Process Flow Chart of Rotor Yarn Spinning

Commercial rotor spinning began in 1967 in Czechoslovakia. Since that time, many researchers have studied factors that affect rotor spinning of fine yarns. At the present, the break-even point, i.e., the economical count beyond which rotor spinning becomes more expensive than conventional ring spinning, is becoming ever finer, and is now approaching Ne 30 (the English system is used for yarn count). The alternative count system, tex or gram/kilometer, is given by tex X Ne = 590.6.

The purpose of this research was to study the interaction between five principal factors known to influence rotor spinning of fine cotton yarns. The factors investigated were raw material, preparation, sliver weight, count, and twist. The study was set up as a factorial design with two replications.
Rotor spinning machine
Rotor spinning process is fully different from carded or combed spinning. Rotor yarn is coarser than carded or combed yarn. The count of rotor yarn is very low. Most of rotor yarn count is below 20’s but highest yarn count may be 40’s .

The general effect of varying any one of these factors on rotor spinning is already well understood. By examining their interactions, however, it was deemed possible to acquire information on a number of other troublesome questions which are enumerated as follows:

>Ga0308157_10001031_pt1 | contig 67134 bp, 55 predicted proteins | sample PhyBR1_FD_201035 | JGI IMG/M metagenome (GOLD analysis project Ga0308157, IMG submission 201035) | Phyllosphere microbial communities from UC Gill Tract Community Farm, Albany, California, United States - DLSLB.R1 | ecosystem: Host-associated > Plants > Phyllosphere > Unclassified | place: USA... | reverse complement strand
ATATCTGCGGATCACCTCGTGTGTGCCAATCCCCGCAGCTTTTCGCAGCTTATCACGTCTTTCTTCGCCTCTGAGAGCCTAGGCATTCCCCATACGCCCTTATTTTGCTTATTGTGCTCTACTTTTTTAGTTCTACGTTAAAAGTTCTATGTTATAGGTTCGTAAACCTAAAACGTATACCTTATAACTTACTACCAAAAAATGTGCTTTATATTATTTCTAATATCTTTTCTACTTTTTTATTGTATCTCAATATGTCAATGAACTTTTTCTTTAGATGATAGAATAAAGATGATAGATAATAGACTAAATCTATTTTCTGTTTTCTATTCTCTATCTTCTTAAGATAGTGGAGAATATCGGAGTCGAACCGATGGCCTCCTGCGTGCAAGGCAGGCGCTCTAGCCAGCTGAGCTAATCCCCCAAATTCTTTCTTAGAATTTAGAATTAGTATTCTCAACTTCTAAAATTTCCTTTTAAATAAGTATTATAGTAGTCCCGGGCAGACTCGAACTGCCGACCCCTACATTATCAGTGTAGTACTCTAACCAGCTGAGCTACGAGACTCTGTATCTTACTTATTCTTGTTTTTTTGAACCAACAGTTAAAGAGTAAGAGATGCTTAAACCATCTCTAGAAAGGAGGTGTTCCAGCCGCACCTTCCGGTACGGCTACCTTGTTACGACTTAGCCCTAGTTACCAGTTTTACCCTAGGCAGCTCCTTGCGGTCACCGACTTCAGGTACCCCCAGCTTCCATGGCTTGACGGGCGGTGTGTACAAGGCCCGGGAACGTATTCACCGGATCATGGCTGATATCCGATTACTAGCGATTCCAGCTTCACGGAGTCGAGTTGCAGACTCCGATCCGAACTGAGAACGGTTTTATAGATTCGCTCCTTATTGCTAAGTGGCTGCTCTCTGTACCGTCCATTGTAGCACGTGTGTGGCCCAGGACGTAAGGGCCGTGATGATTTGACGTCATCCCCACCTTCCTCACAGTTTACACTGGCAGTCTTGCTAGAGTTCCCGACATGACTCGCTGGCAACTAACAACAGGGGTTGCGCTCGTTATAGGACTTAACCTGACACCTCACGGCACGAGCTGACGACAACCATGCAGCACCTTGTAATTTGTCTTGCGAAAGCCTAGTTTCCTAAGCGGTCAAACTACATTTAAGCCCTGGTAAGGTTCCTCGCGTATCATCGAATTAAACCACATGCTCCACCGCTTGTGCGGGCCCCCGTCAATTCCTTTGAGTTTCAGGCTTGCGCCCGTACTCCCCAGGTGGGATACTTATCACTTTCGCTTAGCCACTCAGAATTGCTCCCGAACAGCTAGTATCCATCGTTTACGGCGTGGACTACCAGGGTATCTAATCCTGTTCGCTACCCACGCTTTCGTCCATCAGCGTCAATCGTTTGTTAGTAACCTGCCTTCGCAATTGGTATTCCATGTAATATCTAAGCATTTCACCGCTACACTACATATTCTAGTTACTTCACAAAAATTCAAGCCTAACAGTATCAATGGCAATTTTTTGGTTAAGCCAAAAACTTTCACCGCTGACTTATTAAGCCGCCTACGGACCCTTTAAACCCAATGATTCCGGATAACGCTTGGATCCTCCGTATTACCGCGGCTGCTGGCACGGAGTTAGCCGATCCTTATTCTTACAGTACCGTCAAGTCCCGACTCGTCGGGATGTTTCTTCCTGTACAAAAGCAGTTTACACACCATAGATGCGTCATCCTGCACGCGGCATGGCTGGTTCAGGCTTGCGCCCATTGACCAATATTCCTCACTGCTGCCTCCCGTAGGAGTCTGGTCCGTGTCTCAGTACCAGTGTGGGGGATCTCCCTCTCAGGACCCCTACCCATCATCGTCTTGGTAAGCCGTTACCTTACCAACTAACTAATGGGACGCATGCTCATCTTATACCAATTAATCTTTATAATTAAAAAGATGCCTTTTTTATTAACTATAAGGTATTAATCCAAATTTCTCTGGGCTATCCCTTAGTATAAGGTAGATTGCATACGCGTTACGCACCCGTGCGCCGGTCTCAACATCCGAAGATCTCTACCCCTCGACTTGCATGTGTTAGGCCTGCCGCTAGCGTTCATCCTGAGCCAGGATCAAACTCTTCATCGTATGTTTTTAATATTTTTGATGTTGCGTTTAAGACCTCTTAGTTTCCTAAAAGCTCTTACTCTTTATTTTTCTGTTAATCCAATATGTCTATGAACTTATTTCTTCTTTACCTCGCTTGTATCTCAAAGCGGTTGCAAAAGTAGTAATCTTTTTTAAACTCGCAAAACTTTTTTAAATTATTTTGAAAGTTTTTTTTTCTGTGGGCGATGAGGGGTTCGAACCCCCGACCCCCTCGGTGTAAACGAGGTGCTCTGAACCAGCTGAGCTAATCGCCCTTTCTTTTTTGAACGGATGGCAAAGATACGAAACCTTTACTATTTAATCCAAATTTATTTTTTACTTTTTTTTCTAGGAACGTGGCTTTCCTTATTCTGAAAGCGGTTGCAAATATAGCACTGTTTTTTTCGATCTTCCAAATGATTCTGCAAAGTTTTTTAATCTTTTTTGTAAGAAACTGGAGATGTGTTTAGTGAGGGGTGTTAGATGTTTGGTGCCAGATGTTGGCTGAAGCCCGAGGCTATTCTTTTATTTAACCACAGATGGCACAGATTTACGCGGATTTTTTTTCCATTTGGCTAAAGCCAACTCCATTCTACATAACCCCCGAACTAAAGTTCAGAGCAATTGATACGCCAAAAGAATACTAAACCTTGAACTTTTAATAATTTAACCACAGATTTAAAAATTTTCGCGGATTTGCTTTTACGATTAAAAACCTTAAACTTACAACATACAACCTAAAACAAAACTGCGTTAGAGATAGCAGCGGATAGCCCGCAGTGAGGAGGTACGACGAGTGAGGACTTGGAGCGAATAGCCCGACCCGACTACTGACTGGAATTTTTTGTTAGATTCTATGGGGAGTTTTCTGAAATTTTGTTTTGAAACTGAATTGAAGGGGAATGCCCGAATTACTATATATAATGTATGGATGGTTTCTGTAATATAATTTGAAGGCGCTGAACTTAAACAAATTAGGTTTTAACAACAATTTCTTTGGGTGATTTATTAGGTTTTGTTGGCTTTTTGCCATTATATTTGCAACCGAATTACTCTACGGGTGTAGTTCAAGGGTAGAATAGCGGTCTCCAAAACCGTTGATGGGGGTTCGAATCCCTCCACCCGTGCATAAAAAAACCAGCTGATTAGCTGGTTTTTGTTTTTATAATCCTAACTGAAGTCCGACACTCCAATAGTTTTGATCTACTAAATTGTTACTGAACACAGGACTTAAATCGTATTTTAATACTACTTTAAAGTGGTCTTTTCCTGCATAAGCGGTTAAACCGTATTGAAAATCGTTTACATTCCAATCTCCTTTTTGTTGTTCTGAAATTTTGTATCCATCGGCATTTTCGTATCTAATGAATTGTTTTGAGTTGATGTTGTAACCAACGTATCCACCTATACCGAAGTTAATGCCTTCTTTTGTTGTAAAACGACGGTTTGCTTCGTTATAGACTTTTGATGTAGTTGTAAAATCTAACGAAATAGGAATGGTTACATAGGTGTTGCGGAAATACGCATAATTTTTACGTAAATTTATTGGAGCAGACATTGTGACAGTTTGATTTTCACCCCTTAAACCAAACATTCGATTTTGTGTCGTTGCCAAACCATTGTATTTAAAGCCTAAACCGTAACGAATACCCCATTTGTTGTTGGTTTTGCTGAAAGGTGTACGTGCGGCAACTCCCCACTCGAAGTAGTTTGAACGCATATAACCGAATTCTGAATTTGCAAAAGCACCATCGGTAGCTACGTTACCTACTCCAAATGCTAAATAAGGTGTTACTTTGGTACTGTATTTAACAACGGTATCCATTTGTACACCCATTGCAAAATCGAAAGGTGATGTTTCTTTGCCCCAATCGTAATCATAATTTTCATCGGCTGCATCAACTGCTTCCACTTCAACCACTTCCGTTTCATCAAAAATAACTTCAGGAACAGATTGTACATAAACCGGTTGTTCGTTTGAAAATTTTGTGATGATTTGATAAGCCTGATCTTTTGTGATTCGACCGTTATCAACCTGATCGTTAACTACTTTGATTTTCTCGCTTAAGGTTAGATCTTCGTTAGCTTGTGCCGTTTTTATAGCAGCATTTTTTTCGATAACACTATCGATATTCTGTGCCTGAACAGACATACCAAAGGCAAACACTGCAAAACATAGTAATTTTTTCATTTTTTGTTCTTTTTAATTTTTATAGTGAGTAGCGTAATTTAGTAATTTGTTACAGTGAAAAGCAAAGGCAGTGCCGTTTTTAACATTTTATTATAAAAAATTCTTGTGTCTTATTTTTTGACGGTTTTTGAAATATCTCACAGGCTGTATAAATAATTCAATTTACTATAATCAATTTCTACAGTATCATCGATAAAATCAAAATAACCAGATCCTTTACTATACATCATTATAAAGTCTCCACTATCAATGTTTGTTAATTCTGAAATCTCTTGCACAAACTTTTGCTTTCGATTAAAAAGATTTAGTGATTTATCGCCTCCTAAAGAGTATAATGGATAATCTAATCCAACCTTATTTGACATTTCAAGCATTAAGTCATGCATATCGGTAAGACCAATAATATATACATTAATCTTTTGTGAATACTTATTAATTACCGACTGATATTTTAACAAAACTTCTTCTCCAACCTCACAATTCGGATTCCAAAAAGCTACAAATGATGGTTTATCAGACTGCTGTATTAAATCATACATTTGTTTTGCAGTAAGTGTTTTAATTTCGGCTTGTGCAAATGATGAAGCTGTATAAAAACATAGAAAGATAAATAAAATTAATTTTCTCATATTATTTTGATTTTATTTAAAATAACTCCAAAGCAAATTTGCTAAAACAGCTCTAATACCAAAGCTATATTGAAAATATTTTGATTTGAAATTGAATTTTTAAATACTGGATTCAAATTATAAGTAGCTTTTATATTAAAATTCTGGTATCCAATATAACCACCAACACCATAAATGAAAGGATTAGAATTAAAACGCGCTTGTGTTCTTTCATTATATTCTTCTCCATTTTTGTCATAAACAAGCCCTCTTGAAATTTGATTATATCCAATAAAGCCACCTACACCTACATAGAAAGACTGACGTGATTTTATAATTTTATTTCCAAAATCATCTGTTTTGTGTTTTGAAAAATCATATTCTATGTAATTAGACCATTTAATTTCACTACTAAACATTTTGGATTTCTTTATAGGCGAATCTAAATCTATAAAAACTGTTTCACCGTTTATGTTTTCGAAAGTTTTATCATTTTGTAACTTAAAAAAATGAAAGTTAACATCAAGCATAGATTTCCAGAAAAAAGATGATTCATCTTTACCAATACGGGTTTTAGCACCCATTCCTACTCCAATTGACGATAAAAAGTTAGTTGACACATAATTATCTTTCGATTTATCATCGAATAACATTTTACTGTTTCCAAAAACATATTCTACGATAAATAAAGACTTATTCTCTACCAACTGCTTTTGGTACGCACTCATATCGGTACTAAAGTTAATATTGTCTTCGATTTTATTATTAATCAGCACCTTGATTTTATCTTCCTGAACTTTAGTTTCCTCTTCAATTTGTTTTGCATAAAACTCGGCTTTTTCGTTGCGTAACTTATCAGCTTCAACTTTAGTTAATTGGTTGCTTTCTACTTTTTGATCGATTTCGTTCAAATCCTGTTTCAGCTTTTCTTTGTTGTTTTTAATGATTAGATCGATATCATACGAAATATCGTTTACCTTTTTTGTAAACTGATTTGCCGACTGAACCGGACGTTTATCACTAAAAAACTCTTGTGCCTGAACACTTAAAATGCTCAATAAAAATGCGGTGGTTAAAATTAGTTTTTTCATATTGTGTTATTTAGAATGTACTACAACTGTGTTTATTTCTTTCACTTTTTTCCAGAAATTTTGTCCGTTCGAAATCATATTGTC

1. Is combing beneficial generally, or only at fine counts, or only with long-staple cottons?
  2. Is a long-staple cotton generally advantageous, or only at low twist?
  3. When a low-micronaire cotton is used, under what conditions, if any, does the higher number of fibers in the yarn cross-section offset the tendency to form neps? Is the net effect of a fine cotton a function of yarn count?
  4. To what extent is very high draft undesirable, i.e., should finer slivers be used in spinning fine yarns?
  5. Are there high-order interactions, e.g., does fine yarn call for a long combed fiber with a low sliver weight?
  6. Are the results of spinning performance consistent with those obtained by measuring yarn properties such as evenness, tenacity and appearance?
Flow Chart of Rotor Yarn Spinning

Fiber/Bale → Blow Room → Lap/Chute

Lap/Chute → Carding → Sliver (Carded)

Carded Sliver → 1st Drawing frame → Drawing Sliver

Drawing Sliver → 2nd Drawing frame → Drawing Sliver

Drawing Sliver → Rotor Spinning → Rotor Yarn




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Mazharul Islam Kiron is a textile consultant and researcher on online business promotion. He is working with one European textile machinery company as a country agent. He is also a contributor of Wikipedia.

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